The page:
A Singletrack Point of View

Flat Tire. July, 2011.

Keep Your Eyes on The Trail
Our canyons are a popular destination for bicyclists. Nearly every morning I pass a pack of road bikers riding into our canyon as I’m driving out. They race along the narrow winding road, jerseys flashing, all determination as they lean into the hills. Almost every evening, a fellowship of mountain bikers congregate in the parking lot at Cook’s Corner, swapping stories and swigging water as they load their dusty suspension bikes into truck beds and onto roof racks.

I rode my bicycle for sanity while I was writing my dissertation, so I appreciate their devotion to their sport. When my thinking stalled, a bracing ride through Los Angeles traffic from Westwood to Hermosa Beach always knocked my brain out of neutral. Dodging car doors and distracted drivers as I pedaled down San Vicente Boulevard, anticipating the ocean air that would wash over me at the beach, occupied my mind so fully that any academic spasms were chased out.

As a matter of survival, I adopted a rule of the mountain cyclist on my urban tours: Keep your eye on your path, not on your bike. As one author puts it:

Look at where you want toride instead of what you don’t want to hit. You automatically ridetoward whatever you look at. Look for a good line through the rocksand ruts and you will follow this line. But if you look at a rock orrut that you don’t want to hit you will hit it for sure! Withpractice, you will be able to quickly spot a good line, and will beable to relax and ride down it accurately.
Mountain Biking Northern California: A Guide to Low Impact Riding on Singletrack Trails

These days, I adopt this rule in my walk with Christ. Focusing on obstacles leads me to trip over them. But when I fix my attention on my King, and refuse to look at the temptations that rut the path, my steps draw me closer to Him. I dare to imagine the unimaginable: an eternity worshiping in His presence. Fixing my eyes on this promise eases the worldly spasms that grip my heart.

1 Therefore, since we have so great a cloud of witnesses surrounding us, let us also lay aside every encumbrance and the sin which so easily entangles us, and let us run with endurance the race that is set before us, 2 fixing our eyes on Jesus, the author and perfecter of faith, who for the joy set before Him endured the cross, despising the shame, and has sat down at the right hand of the throne of God.
Hebrews 12:1-2 (NASB)


  1. Terrific advice! Thanks for helping with my perspective.

    Have a blessed day.


  2. Loved this post. I could see you cycling in all that traffic and clearing your mind as you whipped through the wind. The mountain cyclist gave good advice when he said, to look where you want to go and not what you want to avoid. Keeping our eyes on problems will surely magnify them. Looking unto Jesus the Author and Finisher of our Faith is where our eyes should stay.

  3. Thanks, both of you, for your comments. It is a nice perspective, isn't it?

    Now I just need to DO it.

  4. This is great advice. I haven't done much biking lately (my tushie needs some toughening up) but we used to have a great time with the trails around here. Funny how life takes you away from certain paths. But, I think you've awakened an old interest, Sheila! I'll let you know how it goes.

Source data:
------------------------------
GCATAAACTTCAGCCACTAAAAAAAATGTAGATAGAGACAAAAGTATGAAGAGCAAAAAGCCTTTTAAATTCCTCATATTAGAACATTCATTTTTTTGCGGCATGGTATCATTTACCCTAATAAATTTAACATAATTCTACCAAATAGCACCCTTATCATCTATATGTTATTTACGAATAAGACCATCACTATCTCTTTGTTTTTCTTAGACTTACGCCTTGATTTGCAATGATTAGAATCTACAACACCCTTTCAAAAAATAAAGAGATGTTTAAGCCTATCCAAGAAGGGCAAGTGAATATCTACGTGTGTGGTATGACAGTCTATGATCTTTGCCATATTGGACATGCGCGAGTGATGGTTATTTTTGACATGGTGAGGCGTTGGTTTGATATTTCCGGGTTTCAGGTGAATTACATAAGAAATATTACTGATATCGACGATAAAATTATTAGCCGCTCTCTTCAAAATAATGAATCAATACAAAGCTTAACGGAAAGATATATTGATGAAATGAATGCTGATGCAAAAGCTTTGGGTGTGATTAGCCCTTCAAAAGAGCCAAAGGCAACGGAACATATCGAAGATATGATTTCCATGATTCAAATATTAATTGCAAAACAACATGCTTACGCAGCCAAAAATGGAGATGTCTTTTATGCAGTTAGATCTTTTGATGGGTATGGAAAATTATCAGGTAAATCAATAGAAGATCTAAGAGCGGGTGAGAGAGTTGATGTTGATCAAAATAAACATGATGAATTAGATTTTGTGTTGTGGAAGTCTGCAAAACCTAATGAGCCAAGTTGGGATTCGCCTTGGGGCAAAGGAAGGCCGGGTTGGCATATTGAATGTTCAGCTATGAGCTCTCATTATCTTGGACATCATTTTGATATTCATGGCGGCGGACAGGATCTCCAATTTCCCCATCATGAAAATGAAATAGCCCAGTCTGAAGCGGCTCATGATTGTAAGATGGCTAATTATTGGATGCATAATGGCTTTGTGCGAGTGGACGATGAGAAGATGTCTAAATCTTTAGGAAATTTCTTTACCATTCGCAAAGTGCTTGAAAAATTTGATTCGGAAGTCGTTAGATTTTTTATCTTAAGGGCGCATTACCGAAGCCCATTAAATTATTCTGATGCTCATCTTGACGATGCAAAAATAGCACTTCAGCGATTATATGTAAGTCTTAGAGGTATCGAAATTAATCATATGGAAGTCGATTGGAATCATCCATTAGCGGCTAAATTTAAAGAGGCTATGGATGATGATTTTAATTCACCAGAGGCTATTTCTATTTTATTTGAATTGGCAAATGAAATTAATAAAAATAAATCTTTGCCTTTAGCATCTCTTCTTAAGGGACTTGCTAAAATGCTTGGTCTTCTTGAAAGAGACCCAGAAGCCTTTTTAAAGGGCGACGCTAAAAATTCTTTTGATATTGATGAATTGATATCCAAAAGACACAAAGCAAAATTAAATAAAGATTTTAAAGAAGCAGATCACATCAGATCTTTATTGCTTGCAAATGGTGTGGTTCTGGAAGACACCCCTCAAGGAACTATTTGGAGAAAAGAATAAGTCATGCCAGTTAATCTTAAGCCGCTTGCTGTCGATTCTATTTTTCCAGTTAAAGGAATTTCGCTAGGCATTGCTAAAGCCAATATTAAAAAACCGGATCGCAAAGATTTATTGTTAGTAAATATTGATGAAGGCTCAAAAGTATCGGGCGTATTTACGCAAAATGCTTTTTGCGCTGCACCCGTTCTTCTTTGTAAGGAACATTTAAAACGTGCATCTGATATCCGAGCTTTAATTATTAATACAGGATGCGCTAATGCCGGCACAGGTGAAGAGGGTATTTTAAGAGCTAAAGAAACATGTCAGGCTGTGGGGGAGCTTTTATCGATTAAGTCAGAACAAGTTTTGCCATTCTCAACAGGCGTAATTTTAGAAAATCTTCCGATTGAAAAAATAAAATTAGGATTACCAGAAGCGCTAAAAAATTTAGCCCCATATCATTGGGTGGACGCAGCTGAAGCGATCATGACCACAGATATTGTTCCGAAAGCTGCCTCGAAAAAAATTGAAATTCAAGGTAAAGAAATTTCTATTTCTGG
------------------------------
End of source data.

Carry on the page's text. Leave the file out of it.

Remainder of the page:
5. shrinkingthecamel.com

    Still jealous of your West Coast canyons and ocean air. I always love to visit that area.

    That is sound advice, a great reminder to stay the course – and so true to life. "Fix your eyes on Jesus." I'll do that today.

  6. Laura,
    My daughter has my bike now. It was a beauty, with its lugged Reynolds 531 frame and old Campy Super Record components. Fortunately she and I are near the same height so it's the right size for her.

    Let us know when you're coming 🙂

  7. Okay, I've just become intimidated by you–biking while working on your dissertation. You are a wonder, woman!

    One of my favorite hymns–Turn your eyes upon Jesus, look full in His wonderful face; and the things of earth will grow strangely dim, in the light of His glory and grace.

  8. Nancy,
    Please don't be. It was nearly 20 years ago!!!

    Those hymn lyrics you shared….just right. Thank you.

  9. Brandee Shafer

    Lmtellya, you have just scared me to death. I can't tell you how many times I've almost hit a cyclist near where I live. I have absolutely no understanding as to why they ride these winding roads with nary a shoulder! Not even a HINT of a shoulder! What they're doing couldn't be so fun as to be worth death; could it? Anyway, you scared me because I don't like to think of my path with Jesus as being as scary as the Virginia cyclists' roads. Seriously. I'm TERRIFIED that I'm going to kill someone on a bicycle. I'd ride circles around the Food Lion parking lot before I'd ride on these roads!!! CRAZY!!! SCARY!!! (But GREAT post…just SCARY!!!)

  10. Brandee,

    I'm speculating…but I'll go with this: the cyclists ride those roads for the same reason you drive them.

    To get somewhere.
    To admire the scenery.
    Because they want to.

    I love your point about our walk with Jesus–but ultimately we know it's death-defying, hmmm?

  11. Brandee Shafer

    I reckon so. 🙂

  12. Sheila,
    Your blog is another contribution to the message that's been consistently arriving in my spiritual inbox over recent months. Yours puts it in terms that relate to my bicycling experiences & spiritual walk: keep my eyes ahead on eternity or I "fersher" will zero in on any obstacle at hand. I do much better when I'm riding a tandem bike with Jesus in front!

  13. Glad to add my voice to the chorus, Suz. And I love the image of you and Jesus pedaling along.